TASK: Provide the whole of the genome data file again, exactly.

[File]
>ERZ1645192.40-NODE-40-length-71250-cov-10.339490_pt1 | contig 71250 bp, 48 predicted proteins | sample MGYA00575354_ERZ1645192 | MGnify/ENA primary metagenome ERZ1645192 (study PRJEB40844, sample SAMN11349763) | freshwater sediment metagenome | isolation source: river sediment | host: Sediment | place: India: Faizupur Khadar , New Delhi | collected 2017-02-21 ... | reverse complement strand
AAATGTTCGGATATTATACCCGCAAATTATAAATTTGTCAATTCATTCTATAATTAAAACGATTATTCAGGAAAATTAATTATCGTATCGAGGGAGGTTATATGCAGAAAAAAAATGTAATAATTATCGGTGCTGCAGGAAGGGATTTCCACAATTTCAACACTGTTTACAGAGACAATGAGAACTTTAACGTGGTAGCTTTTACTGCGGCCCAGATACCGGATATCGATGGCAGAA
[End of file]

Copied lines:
>ERZ1645192.40-NODE-40-length-71250-cov-10.339490_pt1 | contig 71250 bp, 48 predicted proteins | sample MGYA00575354_ERZ1645192 | MGnify/ENA primary metagenome ERZ1645192 (study PRJEB40844, sample SAMN11349763) | freshwater sediment metagenome | isolation source: river sediment | host: Sediment | place: India: Faizupur Khadar , New Delhi | collected 2017-02-21 ... | reverse complement strand
AAATGTTCGGATATTATACCCGCAAATTATAAATTTGTCAATTCATTCTATAATTAAAACGATTATTCAGGAAAATTAATTATCGTATCGAGGGAGGTTATATGCAGAAAAAAAATGTAATAATTATCGGTGCTGCAGGAAGGGATTTCCACAATTTCAACACTGTTTACAGAGACAATGAGAACTTTAACGTGGTAGCTTTTACTGCGGCCCAGATACCGGATATCGATGGCAGAA